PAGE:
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Corrections officers union calling for National Guard to relieve staffing shortages at Mich. prisons

Michigan Legislative Council Legislative Corrections Ombudsman
A row of prison cells

Michigan's corrections officers union says Governor Gretchen Whitmer should call in the National Guard to alleviate a severe staffing shortage at many state prisons.

Michigan Corrections Organization President Byron Osborn said it's an unprecedented request, but the overtime crisis due to unfilled positions is real.

Officers are "not seeing their families, they're not getting enough sleep, they can't even cut their grass, I mean, it's crazy," Osborn said. "This vicious cycle we're in of resignations and inability for the department to recruit enough officers it's just wearing our people out."

Osborn said the unfilled job list has hovered between 900 and 1,000 for a long time, with five facilities (Marquette Branch Prison, Cotton Correctional Facility, Cooper Street Correctional Facility,
Baraga Correctional Facility, and Alger Correctional Facility) over 30% short of necessary staff. Another facility, the Charles E. Egeler Reception and Guidance Center in Jackson, which handles intake and processing for new inmates in the state correctional system, is nearing a 28% job vacancy level, and 27% of the positions at Chippewa Correctional Facility are unfilled, said Osborn.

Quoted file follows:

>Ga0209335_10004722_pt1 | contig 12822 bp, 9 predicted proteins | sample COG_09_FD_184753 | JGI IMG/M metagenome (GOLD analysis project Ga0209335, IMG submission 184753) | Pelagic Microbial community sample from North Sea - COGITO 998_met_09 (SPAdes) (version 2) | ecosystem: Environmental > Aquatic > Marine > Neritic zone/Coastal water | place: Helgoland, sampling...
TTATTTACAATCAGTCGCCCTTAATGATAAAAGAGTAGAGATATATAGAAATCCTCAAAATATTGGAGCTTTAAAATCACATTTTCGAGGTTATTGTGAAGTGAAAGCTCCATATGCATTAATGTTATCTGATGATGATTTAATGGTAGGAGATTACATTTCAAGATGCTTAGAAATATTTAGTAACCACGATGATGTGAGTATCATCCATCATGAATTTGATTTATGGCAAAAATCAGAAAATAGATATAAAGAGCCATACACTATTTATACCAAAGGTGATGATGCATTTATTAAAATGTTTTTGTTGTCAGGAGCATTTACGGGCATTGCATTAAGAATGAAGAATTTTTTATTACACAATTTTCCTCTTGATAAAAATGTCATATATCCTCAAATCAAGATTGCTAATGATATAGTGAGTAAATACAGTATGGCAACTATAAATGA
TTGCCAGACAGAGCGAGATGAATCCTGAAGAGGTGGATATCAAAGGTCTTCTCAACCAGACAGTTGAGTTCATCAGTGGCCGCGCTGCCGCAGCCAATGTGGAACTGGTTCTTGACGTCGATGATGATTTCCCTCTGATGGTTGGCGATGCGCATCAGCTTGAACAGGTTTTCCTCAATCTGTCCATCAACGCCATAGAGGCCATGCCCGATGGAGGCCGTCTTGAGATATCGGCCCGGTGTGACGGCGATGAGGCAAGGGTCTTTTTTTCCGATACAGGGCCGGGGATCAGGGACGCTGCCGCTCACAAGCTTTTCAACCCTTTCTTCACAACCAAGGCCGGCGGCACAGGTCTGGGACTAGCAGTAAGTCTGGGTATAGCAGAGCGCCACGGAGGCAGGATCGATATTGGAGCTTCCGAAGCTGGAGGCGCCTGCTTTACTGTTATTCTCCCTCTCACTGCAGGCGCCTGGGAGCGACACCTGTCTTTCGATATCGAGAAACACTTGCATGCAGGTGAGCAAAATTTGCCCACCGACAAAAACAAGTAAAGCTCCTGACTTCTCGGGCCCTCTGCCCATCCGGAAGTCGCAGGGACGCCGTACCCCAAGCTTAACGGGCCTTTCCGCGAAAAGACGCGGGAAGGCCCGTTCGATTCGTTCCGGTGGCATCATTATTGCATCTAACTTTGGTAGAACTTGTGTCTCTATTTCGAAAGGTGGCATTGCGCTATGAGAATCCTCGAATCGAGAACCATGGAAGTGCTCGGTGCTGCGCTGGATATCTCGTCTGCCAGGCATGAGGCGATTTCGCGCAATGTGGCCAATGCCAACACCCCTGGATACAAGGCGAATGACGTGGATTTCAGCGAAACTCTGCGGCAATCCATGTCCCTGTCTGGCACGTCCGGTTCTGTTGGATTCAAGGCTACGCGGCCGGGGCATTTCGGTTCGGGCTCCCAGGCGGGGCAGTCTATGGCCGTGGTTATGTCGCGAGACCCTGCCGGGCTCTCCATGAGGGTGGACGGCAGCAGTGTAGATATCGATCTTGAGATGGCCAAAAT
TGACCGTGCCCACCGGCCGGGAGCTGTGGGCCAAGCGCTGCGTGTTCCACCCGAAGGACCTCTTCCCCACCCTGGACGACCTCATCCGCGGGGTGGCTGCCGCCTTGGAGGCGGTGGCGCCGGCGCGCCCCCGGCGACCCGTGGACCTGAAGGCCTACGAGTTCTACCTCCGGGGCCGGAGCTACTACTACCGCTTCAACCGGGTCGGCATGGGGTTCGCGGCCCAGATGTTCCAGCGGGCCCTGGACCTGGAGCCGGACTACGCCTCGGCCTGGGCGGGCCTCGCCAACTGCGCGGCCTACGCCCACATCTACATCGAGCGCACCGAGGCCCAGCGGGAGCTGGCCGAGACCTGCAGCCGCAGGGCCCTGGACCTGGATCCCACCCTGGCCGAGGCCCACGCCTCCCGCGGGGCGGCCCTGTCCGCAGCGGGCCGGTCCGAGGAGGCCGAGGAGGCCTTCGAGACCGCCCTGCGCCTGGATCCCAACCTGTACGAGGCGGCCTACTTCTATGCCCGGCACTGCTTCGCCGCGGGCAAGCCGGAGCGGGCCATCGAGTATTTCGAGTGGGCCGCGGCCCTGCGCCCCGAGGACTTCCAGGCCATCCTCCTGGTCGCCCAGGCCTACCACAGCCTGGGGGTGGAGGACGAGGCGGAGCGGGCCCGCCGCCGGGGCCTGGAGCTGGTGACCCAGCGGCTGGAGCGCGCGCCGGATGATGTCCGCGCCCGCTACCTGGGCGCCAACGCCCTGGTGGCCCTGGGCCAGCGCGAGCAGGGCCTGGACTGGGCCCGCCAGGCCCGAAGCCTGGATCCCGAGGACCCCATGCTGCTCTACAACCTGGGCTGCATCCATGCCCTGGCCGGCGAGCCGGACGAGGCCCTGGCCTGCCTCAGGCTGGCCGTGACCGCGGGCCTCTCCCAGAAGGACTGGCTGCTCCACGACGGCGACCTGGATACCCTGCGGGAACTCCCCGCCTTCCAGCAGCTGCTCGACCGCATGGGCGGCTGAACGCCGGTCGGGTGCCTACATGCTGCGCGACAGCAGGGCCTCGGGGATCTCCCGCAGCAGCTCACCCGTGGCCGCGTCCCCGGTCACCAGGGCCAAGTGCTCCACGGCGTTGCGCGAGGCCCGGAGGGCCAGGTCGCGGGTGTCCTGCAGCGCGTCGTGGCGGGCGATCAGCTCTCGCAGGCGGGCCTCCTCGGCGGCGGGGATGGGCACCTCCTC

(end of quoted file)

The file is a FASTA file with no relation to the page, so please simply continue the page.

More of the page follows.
"It's a pretty demoralizing set of numbers," he added. "We're trying to convey to the governor that no other state employee is living in these working conditions. If her staff were being told, 'you can't go home at 4:00, you're staying until midnight,' I bet you they'd be finding solutions pretty quick."

Osborn said the state isn't able to find enough people to take what are intrinsically dangerous and difficult jobs because the benefits are so poor. Unlike the Michigan State Police, prison corrections officers in the state do not have pensions.

A proposal to add $16 million a year so corrections officers could join the MSP pension system was taken out of the state budget before it passed last week.

In a statement, the Michigan Department of Corrections acknowledged it has faced staffing challenges in some of its communities, requiring staff to work high levels of both voluntary and mandated overtime.

The Department said it has responded to the situation with an increased focus on advertising positions, holding hiring events, improving working environments, and negotiating raises totaling 18% since October 2020.

"The situation facing MDOC staff continues to be challenging, but the solution is not a temporary measure such as bringing in National Guard members who have not been trained to operate in this environment," the department said in a statement.

"The department and other stakeholders need to remain focused on efforts that can stabilize staffing in the long-term, including promoting the benefits of a career in Corrections. These include having an active role in keeping their communities safe, serving in a role that can change lives, and the ability to reach annual maximum pay of $68,500 after just 3 and a half years of service as an Officer, which will become effective on October 1," the statement said.

Tracy Samilton covers energy and transportation, including the auto industry and the business response to climate change for Michigan Public. She began her career at Michigan Public as an intern, where she was promptly “bitten by the radio bug,” and never recovered.
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